There was also, unsurprisingly, a lot of fun for the Biscuits on the offensive side. Tyler Goeddel went 3 for 5 with a home run short of the cycle, 2 RBI, and 2 runs scored, while his partner in crime, Patrick Leonard, went 3 for 4 with a hit-by-pitch, 2 RBI, and a run. Jake Bauers and Thomas Coyle also each had a 2-for-4 game with 2 RBI and 2 runs scored, with Bauers lacing 2 doubles while Coyle slammed a triple.
Jake DePew also had a nice game, going 2 for 4 with a double, an RBI, and a run. Going along with our opening, I have dismissed basically all of DePew’s nice games this season as random good performances from an organizatonal catcher. On the other hand, we have the following stat comparison. In 96 games this season, Justin O’Conner has hit to a .229/.255/.378 line (.633 OPS), throwing out 49% of opposing basestealers but allowing 14 passed balls. DePew, meanwhile, has played in only 41 games but has a .233/.285/.349 line (.634 OPS), a 52% CS%, and just 2 passed balls allowed.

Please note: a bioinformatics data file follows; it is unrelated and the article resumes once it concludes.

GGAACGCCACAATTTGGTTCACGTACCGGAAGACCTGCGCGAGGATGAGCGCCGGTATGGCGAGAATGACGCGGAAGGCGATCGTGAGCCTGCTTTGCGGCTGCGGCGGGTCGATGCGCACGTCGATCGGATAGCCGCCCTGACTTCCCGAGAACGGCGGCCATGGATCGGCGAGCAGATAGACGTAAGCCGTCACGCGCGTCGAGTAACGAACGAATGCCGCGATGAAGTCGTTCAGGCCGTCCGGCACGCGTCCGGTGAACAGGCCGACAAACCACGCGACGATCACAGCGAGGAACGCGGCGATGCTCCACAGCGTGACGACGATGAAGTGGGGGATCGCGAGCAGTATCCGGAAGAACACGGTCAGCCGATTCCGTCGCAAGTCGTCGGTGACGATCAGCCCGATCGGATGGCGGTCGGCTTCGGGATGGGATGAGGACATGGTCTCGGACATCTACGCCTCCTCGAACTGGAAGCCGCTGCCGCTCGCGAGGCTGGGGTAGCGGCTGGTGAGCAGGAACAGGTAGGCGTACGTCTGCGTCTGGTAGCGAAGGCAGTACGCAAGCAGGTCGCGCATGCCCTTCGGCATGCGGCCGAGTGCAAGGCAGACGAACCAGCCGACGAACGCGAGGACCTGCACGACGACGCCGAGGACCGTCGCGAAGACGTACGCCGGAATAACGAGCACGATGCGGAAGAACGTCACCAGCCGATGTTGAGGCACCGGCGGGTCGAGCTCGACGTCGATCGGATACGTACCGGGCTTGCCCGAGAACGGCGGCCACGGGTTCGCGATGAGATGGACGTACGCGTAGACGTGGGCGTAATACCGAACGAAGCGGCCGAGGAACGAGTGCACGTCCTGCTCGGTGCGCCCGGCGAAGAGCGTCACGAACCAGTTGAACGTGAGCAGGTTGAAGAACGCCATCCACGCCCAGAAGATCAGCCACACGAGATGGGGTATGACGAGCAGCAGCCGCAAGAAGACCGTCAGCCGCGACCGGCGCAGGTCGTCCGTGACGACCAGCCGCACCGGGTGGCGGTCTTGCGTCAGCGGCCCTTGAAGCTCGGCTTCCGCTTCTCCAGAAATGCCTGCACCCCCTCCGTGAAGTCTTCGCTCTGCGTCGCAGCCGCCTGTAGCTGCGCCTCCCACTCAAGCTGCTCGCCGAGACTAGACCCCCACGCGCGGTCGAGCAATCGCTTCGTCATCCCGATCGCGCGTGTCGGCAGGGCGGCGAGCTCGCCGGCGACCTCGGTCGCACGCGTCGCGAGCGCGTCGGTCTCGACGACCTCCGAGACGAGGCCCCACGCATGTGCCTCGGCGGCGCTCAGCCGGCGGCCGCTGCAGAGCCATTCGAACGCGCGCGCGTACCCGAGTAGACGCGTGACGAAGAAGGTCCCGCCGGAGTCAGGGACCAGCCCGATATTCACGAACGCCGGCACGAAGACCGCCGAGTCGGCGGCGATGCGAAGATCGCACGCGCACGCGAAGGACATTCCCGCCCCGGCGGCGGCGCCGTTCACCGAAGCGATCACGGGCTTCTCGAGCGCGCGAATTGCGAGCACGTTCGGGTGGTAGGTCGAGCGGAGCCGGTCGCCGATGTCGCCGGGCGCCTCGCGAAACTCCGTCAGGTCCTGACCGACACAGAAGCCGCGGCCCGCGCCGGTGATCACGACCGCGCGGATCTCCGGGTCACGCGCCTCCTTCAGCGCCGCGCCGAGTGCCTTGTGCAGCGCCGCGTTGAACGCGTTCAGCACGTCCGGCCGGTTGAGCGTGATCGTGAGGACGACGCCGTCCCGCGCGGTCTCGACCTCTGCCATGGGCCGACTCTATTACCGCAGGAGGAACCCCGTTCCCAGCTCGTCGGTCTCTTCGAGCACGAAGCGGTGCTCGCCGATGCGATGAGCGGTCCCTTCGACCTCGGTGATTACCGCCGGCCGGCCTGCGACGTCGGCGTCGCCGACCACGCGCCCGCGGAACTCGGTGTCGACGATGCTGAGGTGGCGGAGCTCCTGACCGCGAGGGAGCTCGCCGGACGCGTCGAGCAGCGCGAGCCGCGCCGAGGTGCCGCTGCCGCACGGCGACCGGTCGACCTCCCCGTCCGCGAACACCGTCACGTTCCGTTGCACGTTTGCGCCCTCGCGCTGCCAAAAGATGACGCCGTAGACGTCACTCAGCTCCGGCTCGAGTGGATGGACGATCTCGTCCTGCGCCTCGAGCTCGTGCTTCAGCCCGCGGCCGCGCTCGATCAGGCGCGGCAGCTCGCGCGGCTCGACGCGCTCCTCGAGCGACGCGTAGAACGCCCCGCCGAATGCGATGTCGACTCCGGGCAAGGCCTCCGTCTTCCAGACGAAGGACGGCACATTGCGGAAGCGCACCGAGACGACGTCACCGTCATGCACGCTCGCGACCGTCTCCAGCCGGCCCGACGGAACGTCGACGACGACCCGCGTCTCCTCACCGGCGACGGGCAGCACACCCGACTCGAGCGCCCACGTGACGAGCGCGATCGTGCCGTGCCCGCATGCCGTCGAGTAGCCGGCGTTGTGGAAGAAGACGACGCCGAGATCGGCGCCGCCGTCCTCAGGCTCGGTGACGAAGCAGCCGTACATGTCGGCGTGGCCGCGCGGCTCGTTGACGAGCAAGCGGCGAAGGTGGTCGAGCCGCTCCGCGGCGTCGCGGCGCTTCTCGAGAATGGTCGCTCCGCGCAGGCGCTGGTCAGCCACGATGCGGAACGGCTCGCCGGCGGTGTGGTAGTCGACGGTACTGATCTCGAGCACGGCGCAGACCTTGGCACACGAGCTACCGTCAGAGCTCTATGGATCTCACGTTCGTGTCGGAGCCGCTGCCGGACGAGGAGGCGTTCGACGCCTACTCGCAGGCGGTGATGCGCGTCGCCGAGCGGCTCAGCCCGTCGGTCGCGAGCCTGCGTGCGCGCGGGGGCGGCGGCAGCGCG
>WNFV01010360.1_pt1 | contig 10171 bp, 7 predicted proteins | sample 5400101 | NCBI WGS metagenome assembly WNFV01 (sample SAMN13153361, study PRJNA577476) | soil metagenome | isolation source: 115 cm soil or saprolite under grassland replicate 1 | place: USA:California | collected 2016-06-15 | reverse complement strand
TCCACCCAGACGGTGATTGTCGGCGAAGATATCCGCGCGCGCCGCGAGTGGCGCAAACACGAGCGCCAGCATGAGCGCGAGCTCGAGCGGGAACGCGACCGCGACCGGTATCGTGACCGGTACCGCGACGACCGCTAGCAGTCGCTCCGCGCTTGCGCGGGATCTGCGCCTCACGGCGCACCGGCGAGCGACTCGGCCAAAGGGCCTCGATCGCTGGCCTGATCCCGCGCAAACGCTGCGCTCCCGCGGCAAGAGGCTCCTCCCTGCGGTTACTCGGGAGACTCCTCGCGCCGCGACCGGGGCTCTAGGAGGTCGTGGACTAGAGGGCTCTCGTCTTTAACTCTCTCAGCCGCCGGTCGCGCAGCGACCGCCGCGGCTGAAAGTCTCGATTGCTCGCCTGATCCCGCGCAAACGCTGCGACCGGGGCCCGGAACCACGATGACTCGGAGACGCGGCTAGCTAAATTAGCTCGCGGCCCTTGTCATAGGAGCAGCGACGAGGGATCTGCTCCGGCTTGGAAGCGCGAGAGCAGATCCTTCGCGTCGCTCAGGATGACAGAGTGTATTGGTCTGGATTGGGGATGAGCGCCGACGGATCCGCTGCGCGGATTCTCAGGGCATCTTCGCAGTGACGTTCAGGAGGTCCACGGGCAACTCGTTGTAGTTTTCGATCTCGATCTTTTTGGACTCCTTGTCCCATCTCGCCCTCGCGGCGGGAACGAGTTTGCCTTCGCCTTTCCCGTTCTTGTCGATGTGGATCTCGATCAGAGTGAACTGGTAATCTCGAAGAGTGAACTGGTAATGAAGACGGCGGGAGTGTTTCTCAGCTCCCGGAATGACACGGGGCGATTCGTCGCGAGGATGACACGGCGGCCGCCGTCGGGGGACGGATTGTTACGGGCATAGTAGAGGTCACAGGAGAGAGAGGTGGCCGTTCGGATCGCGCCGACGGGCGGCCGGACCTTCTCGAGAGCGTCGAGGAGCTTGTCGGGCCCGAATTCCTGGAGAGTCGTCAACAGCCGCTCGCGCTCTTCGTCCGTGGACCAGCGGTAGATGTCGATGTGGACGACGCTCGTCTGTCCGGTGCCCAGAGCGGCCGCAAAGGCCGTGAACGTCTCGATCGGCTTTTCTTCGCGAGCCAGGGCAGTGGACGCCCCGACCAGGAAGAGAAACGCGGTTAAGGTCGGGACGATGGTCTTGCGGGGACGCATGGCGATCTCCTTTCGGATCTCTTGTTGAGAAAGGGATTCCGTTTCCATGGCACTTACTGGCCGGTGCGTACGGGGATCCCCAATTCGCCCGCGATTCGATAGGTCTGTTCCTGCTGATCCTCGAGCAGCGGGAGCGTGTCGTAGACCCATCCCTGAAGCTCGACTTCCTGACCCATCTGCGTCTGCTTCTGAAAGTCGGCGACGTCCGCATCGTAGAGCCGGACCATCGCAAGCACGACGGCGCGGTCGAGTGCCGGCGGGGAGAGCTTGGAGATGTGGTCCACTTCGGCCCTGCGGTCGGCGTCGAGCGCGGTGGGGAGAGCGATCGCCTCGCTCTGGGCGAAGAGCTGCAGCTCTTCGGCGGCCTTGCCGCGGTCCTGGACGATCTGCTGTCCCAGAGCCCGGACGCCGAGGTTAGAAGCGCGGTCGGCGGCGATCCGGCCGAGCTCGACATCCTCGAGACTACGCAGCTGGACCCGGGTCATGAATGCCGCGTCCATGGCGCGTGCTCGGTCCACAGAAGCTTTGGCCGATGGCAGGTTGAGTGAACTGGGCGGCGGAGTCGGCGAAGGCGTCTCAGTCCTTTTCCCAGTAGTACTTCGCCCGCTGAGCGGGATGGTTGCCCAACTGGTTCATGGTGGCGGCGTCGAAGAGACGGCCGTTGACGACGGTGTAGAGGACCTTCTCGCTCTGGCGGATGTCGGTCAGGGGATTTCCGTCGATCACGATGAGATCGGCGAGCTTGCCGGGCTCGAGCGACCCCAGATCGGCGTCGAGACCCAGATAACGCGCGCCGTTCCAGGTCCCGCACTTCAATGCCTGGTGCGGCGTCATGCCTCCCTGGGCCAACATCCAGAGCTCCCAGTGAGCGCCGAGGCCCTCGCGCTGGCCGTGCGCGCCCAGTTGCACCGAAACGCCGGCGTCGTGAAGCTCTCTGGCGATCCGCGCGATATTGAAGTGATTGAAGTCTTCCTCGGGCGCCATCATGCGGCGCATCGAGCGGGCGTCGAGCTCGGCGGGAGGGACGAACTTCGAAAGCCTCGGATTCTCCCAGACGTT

And by the way, DePew is just one month older than O’Conner. With all of this mind, how can we call O’Conner a prospect and not DePew? Honestly, that argument falls apart when we consider upside–DePew has almost no power potential, so he wouldn’t be able to hit much better than this at any level. O’Conner at least has a chance to be a starting catcher–DePew simply does not. That being said, his chances of making the major leagues for at least a couple of games has certainly gone up this year.
High-A Florida State League: Charlotte Stone Crabs 8, St. Lucie Mets 5
Speaking of catchers hitting, Mike Marjama went 2 for 3 with a double, a hit-by-pitch, 3 RBI, and a run scored. His line on the year is an actually impressive .296/.320/.464, but he is 2.5 years older than O’Conner and DePew yet playing at a level below. Anything is possible, especially given how few catchers hit, but don’t call Marjama a prospect. In addition, Jace Conrad, Willy Adames, and Hector Guevara all went 2 for 4, with Conrad delivering 2 RBI, Adames driving in 1 run and scoring another, and Guevara walking and scoring 3 times.